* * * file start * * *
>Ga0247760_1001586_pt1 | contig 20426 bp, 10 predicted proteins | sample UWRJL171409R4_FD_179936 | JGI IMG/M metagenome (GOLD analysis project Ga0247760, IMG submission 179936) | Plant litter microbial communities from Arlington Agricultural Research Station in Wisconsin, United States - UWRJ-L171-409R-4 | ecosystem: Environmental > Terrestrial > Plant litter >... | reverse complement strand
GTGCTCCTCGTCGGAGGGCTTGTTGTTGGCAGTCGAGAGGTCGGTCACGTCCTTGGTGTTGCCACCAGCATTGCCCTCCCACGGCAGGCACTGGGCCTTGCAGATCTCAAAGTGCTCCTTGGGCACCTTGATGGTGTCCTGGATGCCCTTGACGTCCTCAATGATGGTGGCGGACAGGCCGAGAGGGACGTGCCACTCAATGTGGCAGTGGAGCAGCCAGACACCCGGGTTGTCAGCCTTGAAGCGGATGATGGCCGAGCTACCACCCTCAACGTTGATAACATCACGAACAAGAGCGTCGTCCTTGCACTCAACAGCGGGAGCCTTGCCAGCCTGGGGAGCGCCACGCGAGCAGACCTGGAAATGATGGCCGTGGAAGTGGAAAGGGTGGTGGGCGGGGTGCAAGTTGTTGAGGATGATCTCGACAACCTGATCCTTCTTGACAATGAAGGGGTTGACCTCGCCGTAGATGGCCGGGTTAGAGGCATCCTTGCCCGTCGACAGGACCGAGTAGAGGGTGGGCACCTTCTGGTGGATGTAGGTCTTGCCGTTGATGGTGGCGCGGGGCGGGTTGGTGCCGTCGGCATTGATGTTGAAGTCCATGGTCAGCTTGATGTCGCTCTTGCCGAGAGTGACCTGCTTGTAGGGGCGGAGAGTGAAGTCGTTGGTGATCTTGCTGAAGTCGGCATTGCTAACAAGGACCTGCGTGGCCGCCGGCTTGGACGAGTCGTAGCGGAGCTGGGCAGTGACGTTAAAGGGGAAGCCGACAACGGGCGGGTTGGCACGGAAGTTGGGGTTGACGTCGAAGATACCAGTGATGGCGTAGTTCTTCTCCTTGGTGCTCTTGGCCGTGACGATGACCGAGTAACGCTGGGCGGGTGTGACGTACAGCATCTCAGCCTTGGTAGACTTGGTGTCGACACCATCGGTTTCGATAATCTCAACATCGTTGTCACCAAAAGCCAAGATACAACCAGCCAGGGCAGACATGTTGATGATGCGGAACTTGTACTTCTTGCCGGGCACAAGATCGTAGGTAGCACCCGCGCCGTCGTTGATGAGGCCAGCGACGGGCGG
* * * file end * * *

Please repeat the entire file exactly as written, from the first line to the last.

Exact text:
>Ga0247760_1001586_pt1 | contig 20426 bp, 10 predicted proteins | sample UWRJL171409R4_FD_179936 | JGI IMG/M metagenome (GOLD analysis project Ga0247760, IMG submission 179936) | Plant litter microbial communities from Arlington Agricultural Research Station in Wisconsin, United States - UWRJ-L171-409R-4 | ecosystem: Environmental > Terrestrial > Plant litter >... | reverse complement strand
GTGCTCCTCGTCGGAGGGCTTGTTGTTGGCAGTCGAGAGGTCGGTCACGTCCTTGGTGTTGCCACCAGCATTGCCCTCCCACGGCAGGCACTGGGCCTTGCAGATCTCAAAGTGCTCCTTGGGCACCTTGATGGTGTCCTGGATGCCCTTGACGTCCTCAATGATGGTGGCGGACAGGCCGAGAGGGACGTGCCACTCAATGTGGCAGTGGAGCAGCCAGACACCCGGGTTGTCAGCCTTGAAGCGGATGATGGCCGAGCTACCACCCTCAACGTTGATAACATCACGAACAAGAGCGTCGTCCTTGCACTCAACAGCGGGAGCCTTGCCAGCCTGGGGAGCGCCACGCGAGCAGACCTGGAAATGATGGCCGTGGAAGTGGAAAGGGTGGTGGGCGGGGTGCAAGTTGTTGAGGATGATCTCGACAACCTGATCCTTCTTGACAATGAAGGGGTTGACCTCGCCGTAGATGGCCGGGTTAGAGGCATCCTTGCCCGTCGACAGGACCGAGTAGAGGGTGGGCACCTTCTGGTGGATGTAGGTCTTGCCGTTGATGGTGGCGCGGGGCGGGTTGGTGCCGTCGGCATTGATGTTGAAGTCCATGGTCAGCTTGATGTCGCTCTTGCCGAGAGTGACCTGCTTGTAGGGGCGGAGAGTGAAGTCGTTGGTGATCTTGCTGAAGTCGGCATTGCTAACAAGGACCTGCGTGGCCGCCGGCTTGGACGAGTCGTAGCGGAGCTGGGCAGTGACGTTAAAGGGGAAGCCGACAACGGGCGGGTTGGCACGGAAGTTGGGGTTGACGTCGAAGATACCAGTGATGGCGTAGTTCTTCTCCTTGGTGCTCTTGGCCGTGACGATGACCGAGTAACGCTGGGCGGGTGTGACGTACAGCATCTCAGCCTTGGTAGACTTGGTGTCGACACCATCGGTTTCGATAATCTCAACATCGTTGTCACCAAAAGCCAAGATACAACCAGCCAGGGCAGACATGTTGATGATGCGGAACTTGTACTTCTTGCCGGGCACAAGATCGTAGGTAGCACCCGCGCCGTCGTTGATGAGGCCAGCGACGGGCGG